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The Effect of School Choice on Student Outcomes: Evidence from Randomized Lotteries

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  • Julie Berry Cullen
  • Brian A. Jacob
  • Steven Levitt

Abstract

School choice has become an increasingly prominent strategy for urban school districts seeking to enhance academic achievement. Evaluating the impact of such programs is complicated by the fact that a highly select sample of students takes advantage of these programs. To overcome this difficulty, we exploit randomized lotteries that determine high school admission in the Chicago Public Schools. Surprisingly, we find little evidence that attending sought after programs provides any benefit on a wide variety of traditional academic measures, including standardized test scores, attendance rates, course-taking, and credit accumulation. This is true despite the fact that those students who win the lotteries attend better high schools along a number of dimensions, including higher peer achievement levels, higher peer graduation rates, and lower levels of poverty. We do, however, uncover evidence that attendance at such schools may improve a subset of non-traditional outcome measures, such as self-reported disciplinary incidences and arrest rates.

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Bibliographic Info

Paper provided by National Bureau of Economic Research, Inc in its series NBER Working Papers with number 10113.

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Date of creation: Nov 2003
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Publication status: published as Cullen, Julie Berry, Brian A. Jacob, and Steven D. Levitt. “The effect of school choice on participants: evidence from randomized lotteries." Econometrica 74, 5 (2006): 1191-1230.
Handle: RePEc:nbr:nberwo:10113

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  1. Julie Berry Cullen & Brian Jacob & Steven Levitt, 2000. "The Impact of School Choice on Student Outcomes: An Analysis of the Chicago Public Schools," NBER Working Papers 7888, National Bureau of Economic Research, Inc.
  2. Eric A. Hanushek & John F. Kain & Jacob M. Markman & Steven G. Rivkin, 2001. "Does Peer Ability Affect Student Achievement?," NBER Working Papers 8502, National Bureau of Economic Research, Inc.
  3. Neal, Derek, 1997. "The Effects of Catholic Secondary Schooling on Educational Achievement," Journal of Labor Economics, University of Chicago Press, University of Chicago Press, vol. 15(1), pages 98-123, January.
  4. Lawrence F. Katz & Jeffrey R. Kling & Jeffrey B. Liebman, 2001. "Moving To Opportunity In Boston: Early Results Of A Randomized Mobility Experiment," The Quarterly Journal of Economics, MIT Press, MIT Press, vol. 116(2), pages 607-654, May.
  5. Caroline M. Hoxby, 2000. "Does Competition among Public Schools Benefit Students and Taxpayers?," American Economic Review, American Economic Association, vol. 90(5), pages 1209-1238, December.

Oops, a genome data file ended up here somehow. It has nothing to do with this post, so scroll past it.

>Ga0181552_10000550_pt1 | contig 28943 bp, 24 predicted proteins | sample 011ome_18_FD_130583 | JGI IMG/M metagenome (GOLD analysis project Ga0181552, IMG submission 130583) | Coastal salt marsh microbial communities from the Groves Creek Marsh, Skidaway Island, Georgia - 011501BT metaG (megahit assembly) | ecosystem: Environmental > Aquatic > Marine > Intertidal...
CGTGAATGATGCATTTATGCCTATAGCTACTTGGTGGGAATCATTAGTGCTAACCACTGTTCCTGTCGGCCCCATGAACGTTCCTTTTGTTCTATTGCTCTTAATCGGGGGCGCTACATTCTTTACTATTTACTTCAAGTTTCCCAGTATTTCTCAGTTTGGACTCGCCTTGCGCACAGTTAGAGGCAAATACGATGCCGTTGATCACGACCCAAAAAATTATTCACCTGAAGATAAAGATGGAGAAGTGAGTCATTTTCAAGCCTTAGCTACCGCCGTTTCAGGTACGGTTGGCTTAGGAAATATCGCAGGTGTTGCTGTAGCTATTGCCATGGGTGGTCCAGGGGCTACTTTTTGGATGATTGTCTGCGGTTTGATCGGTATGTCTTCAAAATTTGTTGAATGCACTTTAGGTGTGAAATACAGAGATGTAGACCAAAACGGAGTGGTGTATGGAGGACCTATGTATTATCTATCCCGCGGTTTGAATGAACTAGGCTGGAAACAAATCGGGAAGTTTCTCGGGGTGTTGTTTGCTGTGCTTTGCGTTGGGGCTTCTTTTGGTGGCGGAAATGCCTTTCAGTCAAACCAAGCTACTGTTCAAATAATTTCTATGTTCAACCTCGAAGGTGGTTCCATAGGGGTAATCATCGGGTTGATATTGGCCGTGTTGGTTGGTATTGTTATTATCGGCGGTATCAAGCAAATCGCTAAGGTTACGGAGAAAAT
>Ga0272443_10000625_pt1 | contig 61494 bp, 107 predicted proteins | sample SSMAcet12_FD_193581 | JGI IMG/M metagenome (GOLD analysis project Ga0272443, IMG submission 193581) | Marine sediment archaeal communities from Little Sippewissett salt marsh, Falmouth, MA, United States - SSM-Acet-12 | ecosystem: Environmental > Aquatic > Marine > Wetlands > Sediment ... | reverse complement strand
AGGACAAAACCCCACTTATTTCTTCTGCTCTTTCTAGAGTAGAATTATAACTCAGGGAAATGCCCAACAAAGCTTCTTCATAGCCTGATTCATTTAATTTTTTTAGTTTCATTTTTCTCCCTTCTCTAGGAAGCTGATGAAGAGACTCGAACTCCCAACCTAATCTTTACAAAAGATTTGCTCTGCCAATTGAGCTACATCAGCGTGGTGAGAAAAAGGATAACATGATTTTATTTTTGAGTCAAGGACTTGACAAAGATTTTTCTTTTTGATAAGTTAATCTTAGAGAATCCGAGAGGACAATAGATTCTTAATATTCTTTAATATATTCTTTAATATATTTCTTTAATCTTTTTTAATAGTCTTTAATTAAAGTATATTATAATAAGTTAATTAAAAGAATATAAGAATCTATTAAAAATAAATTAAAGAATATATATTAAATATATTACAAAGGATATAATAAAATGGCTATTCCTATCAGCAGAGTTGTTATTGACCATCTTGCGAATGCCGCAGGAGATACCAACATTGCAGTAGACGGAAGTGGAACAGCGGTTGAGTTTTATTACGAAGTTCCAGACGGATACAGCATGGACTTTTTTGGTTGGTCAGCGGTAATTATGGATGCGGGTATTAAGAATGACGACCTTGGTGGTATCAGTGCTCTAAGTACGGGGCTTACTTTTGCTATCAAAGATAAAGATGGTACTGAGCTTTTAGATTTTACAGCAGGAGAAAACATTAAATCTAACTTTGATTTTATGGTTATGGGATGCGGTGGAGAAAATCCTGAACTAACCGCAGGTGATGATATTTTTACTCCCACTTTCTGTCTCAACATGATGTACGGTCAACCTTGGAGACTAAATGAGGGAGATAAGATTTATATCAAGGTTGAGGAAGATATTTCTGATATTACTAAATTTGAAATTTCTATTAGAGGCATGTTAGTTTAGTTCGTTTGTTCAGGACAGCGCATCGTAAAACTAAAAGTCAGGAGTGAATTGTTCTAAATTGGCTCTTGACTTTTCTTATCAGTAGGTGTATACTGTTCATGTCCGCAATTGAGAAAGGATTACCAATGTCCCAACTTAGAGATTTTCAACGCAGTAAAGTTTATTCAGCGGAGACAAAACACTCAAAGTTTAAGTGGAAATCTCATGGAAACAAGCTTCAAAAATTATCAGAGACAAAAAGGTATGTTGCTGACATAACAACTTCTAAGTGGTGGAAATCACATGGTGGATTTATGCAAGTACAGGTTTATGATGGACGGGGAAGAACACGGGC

6. David Figlio & Jens Ludwig, 2012. "Sex, Drugs, and Catholic Schools: Private Schooling and Non-Market Adolescent Behaviors," German Economic Review, Verein für Socialpolitik, Verein für Socialpolitik, vol. 13(4), pages 385-415, November.
  7. H. Naci Mocan & Erdal Tekin, 2002. "Catholic Schools and Bad Behavior: A Propensity Score Matching Analysis," NBER Working Papers 9172, National Bureau of Economic Research, Inc.
  8. Alan B. Krueger & Pei Zhu, 2003. "Another Look at the New York City School Voucher Experiment," NBER Working Papers 9418, National Bureau of Economic Research, Inc.
  9. Lefgren, Lars, 2004. "Educational peer effects and the Chicago public schools," Journal of Urban Economics, Elsevier, vol. 56(2), pages 169-191, September.
  10. Joshua Angrist & Eric Bettinger & Erik Bloom & Elizabeth King & Michael Kremer, 2002. "Vouchers for Private Schooling in Colombia: Evidence from a Randomized Natural Experiment," American Economic Review, American Economic Association, vol. 92(5), pages 1535-1558, December.
  11. Hanushek, E.A.omson, W., 1996. "Assessing the Effects of School Resources on Student Performance : An Update," RCER Working Papers 424, University of Rochester - Center for Economic Research (RCER).
  12. Cecilia Elena Rouse, 1998. "Private School Vouchers And Student Achievement: An Evaluation Of The Milwaukee Parental Choice Program," The Quarterly Journal of Economics, MIT Press, MIT Press, vol. 113(2), pages 553-602, May.
  13. Mocan, Naci & Scafidi, Benjamin & Tekin, Erdal, 2002. "Catholic Schools and Bad Behavior," IZA Discussion Papers 599, Institute for the Study of Labor (IZA).
  14. Evans, William N & Schwab, Robert M, 1995. "Finishing High School and Starting College: Do Catholic Schools Make a Difference?," The Quarterly Journal of Economics, MIT Press, MIT Press, vol. 110(4), pages 941-74, November.
  15. Joseph G. Altonji & Todd E. Elder & Christopher R. Taber, 2002. "An Evaluation of Instrumental Variable Strategies for Estimating the Effects of Catholic Schools," NBER Working Papers 9358, National Bureau of Economic Research, Inc.
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